The setting was a group of 12 children of mixed sexes, all of mixed abilities such as physical and learning difficulties. The group was well staffed (by women) with some children having one to one support. The setting is headed by a teacher and the Early Years Foundation Stage Curriculum guides the work, and the children learn through play.
The observations were based upon the Tavistock model (Bick 1964) and my remit was to observe a child for 1×4 hours and record my observations after the sessions. I also included my reflections, dilemmas and prejudices with my seminar group.
The staff at the Children’s Centre were aware of my role, and the purpose of my observations. A 2½ year old little girl was selected and I shall call her Anna (pseudonym). I had no contact with Anna’s parents, although the Children’s Centre informed them of my remit and they gave their written consent.
The first session took place after lunch and I placed myself at the back of the room, discreetly tucked into a corner hoping that my presence would not be noticed. How wrong I was!
The room was filled with an array of spontaneous discoveries, books, toys, computers, sand, paint and dressing up clothes and the clutter of noise and emotions reminded me of my own home where I have three young children, where exploring the world extends their nascent theories as to how the world works.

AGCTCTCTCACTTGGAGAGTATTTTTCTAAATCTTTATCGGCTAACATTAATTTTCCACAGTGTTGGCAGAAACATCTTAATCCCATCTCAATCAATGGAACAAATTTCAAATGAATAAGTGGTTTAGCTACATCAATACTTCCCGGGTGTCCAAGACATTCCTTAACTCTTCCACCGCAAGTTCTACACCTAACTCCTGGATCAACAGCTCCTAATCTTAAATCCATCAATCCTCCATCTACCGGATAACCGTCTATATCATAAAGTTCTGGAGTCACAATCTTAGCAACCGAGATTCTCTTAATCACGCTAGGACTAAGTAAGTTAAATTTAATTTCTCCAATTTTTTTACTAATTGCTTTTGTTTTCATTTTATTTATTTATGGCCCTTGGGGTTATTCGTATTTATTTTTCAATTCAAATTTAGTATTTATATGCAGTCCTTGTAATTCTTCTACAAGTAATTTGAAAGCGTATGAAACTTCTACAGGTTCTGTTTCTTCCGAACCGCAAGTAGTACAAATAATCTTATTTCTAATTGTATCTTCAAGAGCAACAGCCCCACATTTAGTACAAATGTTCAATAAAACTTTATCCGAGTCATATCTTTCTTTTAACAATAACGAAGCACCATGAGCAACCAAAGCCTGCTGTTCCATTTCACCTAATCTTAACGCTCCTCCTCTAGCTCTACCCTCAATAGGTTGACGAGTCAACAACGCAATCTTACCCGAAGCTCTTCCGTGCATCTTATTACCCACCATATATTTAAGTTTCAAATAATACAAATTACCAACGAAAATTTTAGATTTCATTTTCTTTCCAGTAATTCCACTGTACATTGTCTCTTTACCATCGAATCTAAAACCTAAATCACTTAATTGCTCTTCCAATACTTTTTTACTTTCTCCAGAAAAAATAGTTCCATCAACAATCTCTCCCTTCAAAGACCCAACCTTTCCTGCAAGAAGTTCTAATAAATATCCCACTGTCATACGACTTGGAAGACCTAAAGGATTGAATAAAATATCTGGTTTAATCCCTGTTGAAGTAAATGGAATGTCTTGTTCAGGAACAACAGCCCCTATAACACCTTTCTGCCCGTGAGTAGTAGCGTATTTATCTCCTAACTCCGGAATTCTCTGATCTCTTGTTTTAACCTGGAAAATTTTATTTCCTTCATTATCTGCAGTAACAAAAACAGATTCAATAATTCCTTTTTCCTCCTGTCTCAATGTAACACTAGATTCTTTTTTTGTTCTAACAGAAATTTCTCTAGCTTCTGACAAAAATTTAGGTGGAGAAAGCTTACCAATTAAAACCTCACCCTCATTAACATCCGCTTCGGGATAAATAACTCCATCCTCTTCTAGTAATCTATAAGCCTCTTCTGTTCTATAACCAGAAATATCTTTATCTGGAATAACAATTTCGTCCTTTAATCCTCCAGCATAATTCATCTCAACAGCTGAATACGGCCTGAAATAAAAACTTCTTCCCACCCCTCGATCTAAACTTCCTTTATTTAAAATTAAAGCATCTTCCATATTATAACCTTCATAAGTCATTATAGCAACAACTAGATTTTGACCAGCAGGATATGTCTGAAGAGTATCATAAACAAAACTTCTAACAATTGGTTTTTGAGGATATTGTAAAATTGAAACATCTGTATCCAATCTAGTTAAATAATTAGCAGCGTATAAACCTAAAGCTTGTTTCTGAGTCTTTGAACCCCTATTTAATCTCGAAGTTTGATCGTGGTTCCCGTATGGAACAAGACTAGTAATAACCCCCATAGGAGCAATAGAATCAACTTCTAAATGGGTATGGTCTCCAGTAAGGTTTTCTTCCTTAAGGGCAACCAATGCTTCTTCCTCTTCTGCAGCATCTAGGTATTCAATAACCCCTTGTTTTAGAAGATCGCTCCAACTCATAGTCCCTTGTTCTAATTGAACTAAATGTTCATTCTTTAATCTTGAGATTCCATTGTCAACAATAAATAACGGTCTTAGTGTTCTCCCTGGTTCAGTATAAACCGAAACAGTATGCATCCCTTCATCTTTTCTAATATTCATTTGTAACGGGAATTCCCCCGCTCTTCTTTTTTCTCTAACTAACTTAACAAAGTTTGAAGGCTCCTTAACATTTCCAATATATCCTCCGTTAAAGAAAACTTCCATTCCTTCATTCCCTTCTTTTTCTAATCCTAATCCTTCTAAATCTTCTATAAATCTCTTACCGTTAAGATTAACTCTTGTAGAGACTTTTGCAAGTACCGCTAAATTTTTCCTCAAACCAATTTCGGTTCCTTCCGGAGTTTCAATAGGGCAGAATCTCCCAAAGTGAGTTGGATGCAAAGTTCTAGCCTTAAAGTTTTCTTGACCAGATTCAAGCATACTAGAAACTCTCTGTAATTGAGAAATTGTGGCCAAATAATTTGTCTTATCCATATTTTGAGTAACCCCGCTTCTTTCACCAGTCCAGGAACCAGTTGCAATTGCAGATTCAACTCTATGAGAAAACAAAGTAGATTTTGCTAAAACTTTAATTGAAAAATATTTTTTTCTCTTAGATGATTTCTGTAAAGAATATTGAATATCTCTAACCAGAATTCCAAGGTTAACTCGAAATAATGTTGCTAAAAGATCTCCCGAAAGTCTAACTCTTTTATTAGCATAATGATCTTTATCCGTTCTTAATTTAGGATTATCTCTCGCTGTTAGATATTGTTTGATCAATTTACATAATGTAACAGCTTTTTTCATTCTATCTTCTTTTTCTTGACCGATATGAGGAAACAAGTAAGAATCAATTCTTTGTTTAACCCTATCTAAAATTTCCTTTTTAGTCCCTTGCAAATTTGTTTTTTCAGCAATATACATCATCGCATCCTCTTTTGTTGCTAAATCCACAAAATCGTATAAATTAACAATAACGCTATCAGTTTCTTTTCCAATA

Initially, I found it very difficult to sit and focus on Anna solely, as I was used to talking and making eye contact with children, and not being able to engage or speak was difficult. For the first session, I watched Anna intently and I had to clear my head of any judgments of her which were purely based on bits of information I had picked up from staff. I had based assumptions of Anna’s background and life, which were purely speculative and ill informed.
It was this reflection that helped me focus between fact and feeling and challenging myself on how the information I had been given about Anna had given considerable weight in how I thought she might play and socialize with other children. I needed to separate these two contradictory parts (Goldstein, 1990).
I watched Anna carefully glide from one activity to the next, first playing with the sand letting it quickly sift through her fingers and making shapes and marks with the palms of her hands. She slowly toddled off when a young boy, eager to play more adventurously nudged her out of the way.
Watching Anna play, I did think of her goals and what she was trying to create through her thought and actions, and I did think of Piaget’s (1973) theory on children’s cognitive development. Again, I had to challenge my assumptions on stages of Piaget’s theory as they are not fixed and concrete in any child.
On several occasions, children came up to me bringing toys, books and requests to go to the toilet, and at one point, a young child stood in front of me for what seemed like a very long time. I replied only briefly to the children and avoided eye contact when possible.
My desire to become involved with the children was very strong, and it was difficult to refuse a simple request from a small child. However, remaining in a passive role allowed me to stand back and slow down and examine in detail the relationship with the child. (Bridge et al, 1996, p.113).